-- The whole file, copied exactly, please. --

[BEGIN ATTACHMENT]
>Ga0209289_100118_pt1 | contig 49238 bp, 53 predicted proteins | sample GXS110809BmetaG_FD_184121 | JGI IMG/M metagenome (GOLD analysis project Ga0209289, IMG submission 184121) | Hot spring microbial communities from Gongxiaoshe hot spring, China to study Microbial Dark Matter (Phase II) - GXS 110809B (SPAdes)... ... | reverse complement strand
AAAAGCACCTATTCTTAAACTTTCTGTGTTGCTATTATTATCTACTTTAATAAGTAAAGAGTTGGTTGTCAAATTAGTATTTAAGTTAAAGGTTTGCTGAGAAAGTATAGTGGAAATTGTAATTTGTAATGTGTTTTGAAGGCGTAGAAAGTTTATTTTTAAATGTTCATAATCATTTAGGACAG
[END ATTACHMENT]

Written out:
>Ga0209289_100118_pt1 | contig 49238 bp, 53 predicted proteins | sample GXS110809BmetaG_FD_184121 | JGI IMG/M metagenome (GOLD analysis project Ga0209289, IMG submission 184121) | Hot spring microbial communities from Gongxiaoshe hot spring, China to study Microbial Dark Matter (Phase II) - GXS 110809B (SPAdes)... ... | reverse complement strand
AAAAGCACCTATTCTTAAACTTTCTGTGTTGCTATTATTATCTACTTTAATAAGTAAAGAGTTGGTTGTCAAATTAGTATTTAAGTTAAAGGTTTGCTGAGAAAGTATAGTGGAAATTGTAATTTGTAATGTGTTTTGAAGGCGTAGAAAGTTTATTTTTAAATGTTCATAATCATTTAGGACAG